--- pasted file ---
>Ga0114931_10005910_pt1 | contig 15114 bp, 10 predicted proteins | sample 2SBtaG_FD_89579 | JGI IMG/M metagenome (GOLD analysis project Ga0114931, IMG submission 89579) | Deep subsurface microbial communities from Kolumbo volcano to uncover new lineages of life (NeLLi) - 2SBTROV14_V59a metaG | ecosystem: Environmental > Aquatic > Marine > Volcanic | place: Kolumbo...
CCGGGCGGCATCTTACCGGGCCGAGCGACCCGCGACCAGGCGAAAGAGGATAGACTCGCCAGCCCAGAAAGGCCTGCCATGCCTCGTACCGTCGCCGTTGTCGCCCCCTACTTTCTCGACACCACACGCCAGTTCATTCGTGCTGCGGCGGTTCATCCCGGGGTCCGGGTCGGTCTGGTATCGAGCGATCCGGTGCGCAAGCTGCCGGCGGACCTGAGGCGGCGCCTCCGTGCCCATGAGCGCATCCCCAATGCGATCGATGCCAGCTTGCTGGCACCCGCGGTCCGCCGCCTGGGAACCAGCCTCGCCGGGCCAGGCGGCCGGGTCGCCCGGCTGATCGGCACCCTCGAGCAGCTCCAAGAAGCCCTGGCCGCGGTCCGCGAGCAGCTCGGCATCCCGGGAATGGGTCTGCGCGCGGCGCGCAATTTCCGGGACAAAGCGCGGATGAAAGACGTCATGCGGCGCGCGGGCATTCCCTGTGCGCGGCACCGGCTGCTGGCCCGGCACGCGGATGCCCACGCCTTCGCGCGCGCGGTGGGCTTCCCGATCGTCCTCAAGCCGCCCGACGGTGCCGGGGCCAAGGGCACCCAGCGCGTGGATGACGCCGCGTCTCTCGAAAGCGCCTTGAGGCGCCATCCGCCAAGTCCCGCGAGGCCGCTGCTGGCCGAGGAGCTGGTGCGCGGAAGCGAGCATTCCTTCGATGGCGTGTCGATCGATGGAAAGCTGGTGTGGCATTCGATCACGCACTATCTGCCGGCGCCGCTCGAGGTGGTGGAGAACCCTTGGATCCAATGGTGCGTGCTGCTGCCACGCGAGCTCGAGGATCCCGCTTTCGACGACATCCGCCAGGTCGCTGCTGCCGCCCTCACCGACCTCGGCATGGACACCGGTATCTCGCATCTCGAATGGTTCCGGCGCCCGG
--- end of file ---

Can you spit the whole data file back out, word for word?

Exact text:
>Ga0114931_10005910_pt1 | contig 15114 bp, 10 predicted proteins | sample 2SBtaG_FD_89579 | JGI IMG/M metagenome (GOLD analysis project Ga0114931, IMG submission 89579) | Deep subsurface microbial communities from Kolumbo volcano to uncover new lineages of life (NeLLi) - 2SBTROV14_V59a metaG | ecosystem: Environmental > Aquatic > Marine > Volcanic | place: Kolumbo...
CCGGGCGGCATCTTACCGGGCCGAGCGACCCGCGACCAGGCGAAAGAGGATAGACTCGCCAGCCCAGAAAGGCCTGCCATGCCTCGTACCGTCGCCGTTGTCGCCCCCTACTTTCTCGACACCACACGCCAGTTCATTCGTGCTGCGGCGGTTCATCCCGGGGTCCGGGTCGGTCTGGTATCGAGCGATCCGGTGCGCAAGCTGCCGGCGGACCTGAGGCGGCGCCTCCGTGCCCATGAGCGCATCCCCAATGCGATCGATGCCAGCTTGCTGGCACCCGCGGTCCGCCGCCTGGGAACCAGCCTCGCCGGGCCAGGCGGCCGGGTCGCCCGGCTGATCGGCACCCTCGAGCAGCTCCAAGAAGCCCTGGCCGCGGTCCGCGAGCAGCTCGGCATCCCGGGAATGGGTCTGCGCGCGGCGCGCAATTTCCGGGACAAAGCGCGGATGAAAGACGTCATGCGGCGCGCGGGCATTCCCTGTGCGCGGCACCGGCTGCTGGCCCGGCACGCGGATGCCCACGCCTTCGCGCGCGCGGTGGGCTTCCCGATCGTCCTCAAGCCGCCCGACGGTGCCGGGGCCAAGGGCACCCAGCGCGTGGATGACGCCGCGTCTCTCGAAAGCGCCTTGAGGCGCCATCCGCCAAGTCCCGCGAGGCCGCTGCTGGCCGAGGAGCTGGTGCGCGGAAGCGAGCATTCCTTCGATGGCGTGTCGATCGATGGAAAGCTGGTGTGGCATTCGATCACGCACTATCTGCCGGCGCCGCTCGAGGTGGTGGAGAACCCTTGGATCCAATGGTGCGTGCTGCTGCCACGCGAGCTCGAGGATCCCGCTTTCGACGACATCCGCCAGGTCGCTGCTGCCGCCCTCACCGACCTCGGCATGGACACCGGTATCTCGCATCTCGAATGGTTCCGGCGCCCGG